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Intensive Archeological Survey for Proposed Improvements to Farm-to-Market Road 664 from Interstate Highway 35E to Interstate Highway 45, Ellis County, Texas
Texas Historical Commission
On March 21, 22, and 28, 2019, an intensive archeological survey was completed in order to inventory and evaluate archeological resources within the footprint of proposed Farm-to-Market Road (FM) 664 roadway improvements from Interstate Highway 35E to Interstate Highway 45 in Ellis County, Texas. The project is identified under Texas Department of Transportation control-section-job number 1051- 01-051. The work associated with this archeological survey was carried out under Texas Antiquities Permit 8817 by Brett Lang (Project Archeologist) and Melissa M Green (Principal Investigator) of Cox|McLain Environmental Consulting, Inc.
No archeological sites were recorded during the survey. Results of the survey show that a majority of the project corridor has been highly disturbed from modern residential and commercial development, bulldozing associated with the original roadway construction, installation and repair of buried utilities, and natural impacts such as erosion.
The area of potential effects comprises 187.4 acres of existing right-of-way, 164.5 acres of proposed right-of-way, and 7.9 acres of permanent easements for a total of 359.8 acres. The bulk of the 359.8- acre footprint was surveyed via visual examination and photography due to extensive previous disturbance, including previous bulldozing associated with the original roadway construction along FM 664, urban expansion, and Hybrid Potential Archeological Liability Map data indicating lack of archeological potential. Of the 164.5 acres of proposed right-of-way and permanent easements 83.9 acres were not pedestrian surveyed due to existing disturbances from residential/commercial activities, agricultural practices, cattle grazing and based on HPALM data, but were recorded through photography. Access was only allowed on 59.1 of the 164.5 acres, leaving 21.5 acres with no access at the time of this survey. A total of 338.3 acres were investigated (pedestrian surveyed and/or photographed only) during this survey.
On the 59.1 acres where access was allowed, 40 shovel test units were excavated where right-of-way was granted; survey was not conducted in areas that were physically inaccessible, previously developed, or in standing water. Soils were found to be shallow (generally extending to 40 centimeters below the surface); clay was encountered on the surface and subsurface in most of the shovel tests. All of the shovel tests were sterile and lacked any cultural material.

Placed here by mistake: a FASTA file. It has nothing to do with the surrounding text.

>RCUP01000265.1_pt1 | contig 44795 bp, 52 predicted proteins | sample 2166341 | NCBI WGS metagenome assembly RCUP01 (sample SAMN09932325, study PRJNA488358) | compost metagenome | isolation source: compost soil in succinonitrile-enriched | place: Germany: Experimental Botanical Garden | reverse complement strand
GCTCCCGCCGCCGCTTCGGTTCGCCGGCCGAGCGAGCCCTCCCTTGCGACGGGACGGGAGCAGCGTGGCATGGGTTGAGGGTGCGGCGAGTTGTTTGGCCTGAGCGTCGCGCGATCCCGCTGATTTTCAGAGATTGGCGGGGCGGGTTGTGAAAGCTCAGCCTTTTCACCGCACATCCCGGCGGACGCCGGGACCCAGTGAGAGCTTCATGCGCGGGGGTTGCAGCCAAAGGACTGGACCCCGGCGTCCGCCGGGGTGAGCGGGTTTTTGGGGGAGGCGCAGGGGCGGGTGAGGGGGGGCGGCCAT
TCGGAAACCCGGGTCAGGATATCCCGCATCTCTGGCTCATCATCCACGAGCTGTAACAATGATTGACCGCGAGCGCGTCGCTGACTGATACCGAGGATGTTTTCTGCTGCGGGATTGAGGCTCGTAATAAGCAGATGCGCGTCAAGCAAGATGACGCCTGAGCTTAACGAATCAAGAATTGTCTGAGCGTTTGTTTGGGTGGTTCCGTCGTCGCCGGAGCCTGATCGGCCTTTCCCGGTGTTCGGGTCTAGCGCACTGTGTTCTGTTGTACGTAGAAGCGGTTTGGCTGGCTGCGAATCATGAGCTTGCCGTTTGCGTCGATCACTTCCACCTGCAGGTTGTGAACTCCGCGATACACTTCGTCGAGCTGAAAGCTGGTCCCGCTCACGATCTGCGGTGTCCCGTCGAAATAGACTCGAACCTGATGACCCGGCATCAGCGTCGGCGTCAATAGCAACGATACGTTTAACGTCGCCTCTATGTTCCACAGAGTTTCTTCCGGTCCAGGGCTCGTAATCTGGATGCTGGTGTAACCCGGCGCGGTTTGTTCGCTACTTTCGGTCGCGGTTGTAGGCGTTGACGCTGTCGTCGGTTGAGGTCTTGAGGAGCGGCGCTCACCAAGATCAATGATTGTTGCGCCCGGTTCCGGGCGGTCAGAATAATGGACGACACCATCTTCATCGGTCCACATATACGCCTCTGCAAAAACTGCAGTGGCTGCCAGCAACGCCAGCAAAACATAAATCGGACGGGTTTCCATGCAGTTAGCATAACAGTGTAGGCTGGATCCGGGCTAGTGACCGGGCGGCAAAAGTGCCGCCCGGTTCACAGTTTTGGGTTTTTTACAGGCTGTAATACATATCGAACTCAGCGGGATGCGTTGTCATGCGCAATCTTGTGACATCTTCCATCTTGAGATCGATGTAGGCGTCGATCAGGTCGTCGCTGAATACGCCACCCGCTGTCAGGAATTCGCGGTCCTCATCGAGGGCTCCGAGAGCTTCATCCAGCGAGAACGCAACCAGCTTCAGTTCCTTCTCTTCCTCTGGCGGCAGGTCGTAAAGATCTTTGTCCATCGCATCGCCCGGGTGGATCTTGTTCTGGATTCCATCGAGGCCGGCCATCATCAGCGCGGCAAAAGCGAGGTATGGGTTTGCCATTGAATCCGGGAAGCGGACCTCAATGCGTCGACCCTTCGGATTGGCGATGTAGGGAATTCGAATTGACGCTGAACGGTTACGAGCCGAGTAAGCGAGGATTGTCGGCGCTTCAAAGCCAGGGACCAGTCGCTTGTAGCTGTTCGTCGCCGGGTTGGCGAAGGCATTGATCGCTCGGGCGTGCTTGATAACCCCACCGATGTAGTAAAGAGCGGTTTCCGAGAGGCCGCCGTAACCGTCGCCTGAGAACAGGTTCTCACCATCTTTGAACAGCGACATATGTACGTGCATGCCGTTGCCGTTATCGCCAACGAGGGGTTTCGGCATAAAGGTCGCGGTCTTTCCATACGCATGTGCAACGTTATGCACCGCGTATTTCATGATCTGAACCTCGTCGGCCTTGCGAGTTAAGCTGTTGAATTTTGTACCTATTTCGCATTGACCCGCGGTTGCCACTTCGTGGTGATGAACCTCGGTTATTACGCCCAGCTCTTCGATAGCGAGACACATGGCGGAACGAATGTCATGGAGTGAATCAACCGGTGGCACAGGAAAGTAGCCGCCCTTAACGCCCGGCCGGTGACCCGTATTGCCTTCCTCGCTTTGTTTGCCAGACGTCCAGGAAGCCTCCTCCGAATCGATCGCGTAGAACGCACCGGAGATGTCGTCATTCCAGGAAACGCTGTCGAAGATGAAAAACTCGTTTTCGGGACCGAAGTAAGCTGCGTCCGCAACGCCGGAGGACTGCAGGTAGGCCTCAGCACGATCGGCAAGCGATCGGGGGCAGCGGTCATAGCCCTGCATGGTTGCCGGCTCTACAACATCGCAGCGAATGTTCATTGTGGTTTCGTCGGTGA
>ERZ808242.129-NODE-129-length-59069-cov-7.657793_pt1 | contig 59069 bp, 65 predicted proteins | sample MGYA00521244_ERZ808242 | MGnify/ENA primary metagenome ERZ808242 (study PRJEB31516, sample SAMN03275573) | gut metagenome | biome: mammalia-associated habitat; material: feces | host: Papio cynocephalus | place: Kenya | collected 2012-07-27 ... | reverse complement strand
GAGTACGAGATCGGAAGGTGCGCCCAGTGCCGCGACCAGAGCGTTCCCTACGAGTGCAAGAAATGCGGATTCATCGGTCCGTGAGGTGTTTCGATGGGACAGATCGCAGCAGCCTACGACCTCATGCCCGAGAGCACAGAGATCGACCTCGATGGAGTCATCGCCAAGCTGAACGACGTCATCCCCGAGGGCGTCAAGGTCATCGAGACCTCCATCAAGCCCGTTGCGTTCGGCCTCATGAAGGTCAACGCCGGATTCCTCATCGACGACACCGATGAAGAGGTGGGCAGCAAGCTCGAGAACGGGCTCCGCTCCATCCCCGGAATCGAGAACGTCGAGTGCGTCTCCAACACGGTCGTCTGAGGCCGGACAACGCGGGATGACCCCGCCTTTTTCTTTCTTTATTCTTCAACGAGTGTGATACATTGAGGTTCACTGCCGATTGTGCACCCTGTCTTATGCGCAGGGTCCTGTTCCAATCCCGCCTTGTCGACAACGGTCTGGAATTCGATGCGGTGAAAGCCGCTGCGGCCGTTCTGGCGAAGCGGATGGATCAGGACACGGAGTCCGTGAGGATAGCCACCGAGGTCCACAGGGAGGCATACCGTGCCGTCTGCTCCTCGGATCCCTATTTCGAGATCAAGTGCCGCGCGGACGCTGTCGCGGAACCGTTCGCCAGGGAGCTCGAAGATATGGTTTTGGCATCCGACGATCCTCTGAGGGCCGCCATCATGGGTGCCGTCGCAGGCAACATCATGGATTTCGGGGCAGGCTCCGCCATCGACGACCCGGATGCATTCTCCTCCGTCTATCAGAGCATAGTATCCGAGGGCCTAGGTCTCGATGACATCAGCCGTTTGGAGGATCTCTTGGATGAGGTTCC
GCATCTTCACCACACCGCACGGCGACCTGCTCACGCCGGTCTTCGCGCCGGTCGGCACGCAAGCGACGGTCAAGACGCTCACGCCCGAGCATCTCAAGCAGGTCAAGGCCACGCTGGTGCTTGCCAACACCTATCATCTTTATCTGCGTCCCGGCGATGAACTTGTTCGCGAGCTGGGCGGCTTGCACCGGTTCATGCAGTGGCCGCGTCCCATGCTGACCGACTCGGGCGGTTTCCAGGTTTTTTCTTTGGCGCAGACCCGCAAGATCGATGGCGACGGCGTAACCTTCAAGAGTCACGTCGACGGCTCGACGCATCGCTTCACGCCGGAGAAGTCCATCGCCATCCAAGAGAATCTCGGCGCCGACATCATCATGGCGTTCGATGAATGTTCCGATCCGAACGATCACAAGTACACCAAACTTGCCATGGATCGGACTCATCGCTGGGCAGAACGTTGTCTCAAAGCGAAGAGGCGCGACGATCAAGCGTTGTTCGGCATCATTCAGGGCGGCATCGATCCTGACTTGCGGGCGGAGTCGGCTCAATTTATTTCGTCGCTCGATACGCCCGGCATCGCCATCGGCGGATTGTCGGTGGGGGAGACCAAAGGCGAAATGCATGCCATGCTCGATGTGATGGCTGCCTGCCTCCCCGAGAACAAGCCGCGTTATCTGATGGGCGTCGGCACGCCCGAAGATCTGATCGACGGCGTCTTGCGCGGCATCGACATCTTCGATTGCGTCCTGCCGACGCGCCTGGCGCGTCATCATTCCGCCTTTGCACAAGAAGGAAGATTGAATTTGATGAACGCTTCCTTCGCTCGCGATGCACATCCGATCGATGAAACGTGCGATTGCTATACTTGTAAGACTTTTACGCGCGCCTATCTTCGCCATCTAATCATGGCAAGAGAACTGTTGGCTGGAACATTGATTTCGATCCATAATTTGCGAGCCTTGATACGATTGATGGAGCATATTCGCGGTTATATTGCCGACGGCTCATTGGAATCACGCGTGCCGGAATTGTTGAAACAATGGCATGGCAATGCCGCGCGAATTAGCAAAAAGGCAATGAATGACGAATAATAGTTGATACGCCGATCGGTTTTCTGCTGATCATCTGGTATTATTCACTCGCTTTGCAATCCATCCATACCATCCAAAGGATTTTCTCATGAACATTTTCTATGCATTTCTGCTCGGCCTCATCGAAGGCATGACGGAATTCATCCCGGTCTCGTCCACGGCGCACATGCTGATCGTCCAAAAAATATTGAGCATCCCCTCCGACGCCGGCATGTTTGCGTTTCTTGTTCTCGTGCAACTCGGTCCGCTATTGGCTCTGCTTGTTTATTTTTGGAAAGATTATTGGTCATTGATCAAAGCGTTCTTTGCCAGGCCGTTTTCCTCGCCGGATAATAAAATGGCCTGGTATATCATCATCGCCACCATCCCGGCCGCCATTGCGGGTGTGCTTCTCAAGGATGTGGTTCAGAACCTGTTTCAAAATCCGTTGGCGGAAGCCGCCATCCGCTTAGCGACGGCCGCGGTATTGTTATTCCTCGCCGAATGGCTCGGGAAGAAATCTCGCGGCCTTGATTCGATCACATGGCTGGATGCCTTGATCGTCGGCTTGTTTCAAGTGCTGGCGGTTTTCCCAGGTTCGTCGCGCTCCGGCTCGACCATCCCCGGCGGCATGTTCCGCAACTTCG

Four backhoe trenches were excavated on the west banks of a tributary of Long Branch Creek on the flood plain, first terrace, and second terrace. The backhoe trenches lacked cultural materials and showed no evidence of buried soils within the undertaking’s area of potential effects. Access was not available to the west bank of Bear Creek; this area will require trenching once right-of-entry is obtained. Backhoe trenching will not be advantageous in other areas along Bear Creek, Long Branch Creek, or the tributary to Long Branch Creek due to steep slopes and/or locations outside the current area of potential effects.
No further work is recommended in the 338.3 acres of the area of potential effects that were investigated/surveyed at this time. When access is available for the 21.5 remaining acres recommended for archeological survey, additional survey, including backhoe trenching near Bear Creek, is warranted. If any unanticipated cultural materials or deposits are found at any stage of clearing, preparation, or construction, the work should cease, and the Texas Department of Transportation should be immediately notified.
All materials (notes, photographs, administrative documents, and other project data) generated from this work will be housed at the Center for Archaeological Studies at Texas State University, where they will be made permanently available to future researchers per 13 Texas Administrative Code 26.16– 17. No artifacts were collected; therefore, none will be curated.
The Texas Historical Commission concurred with the findings and recommendations of this report on April 10, 2019.
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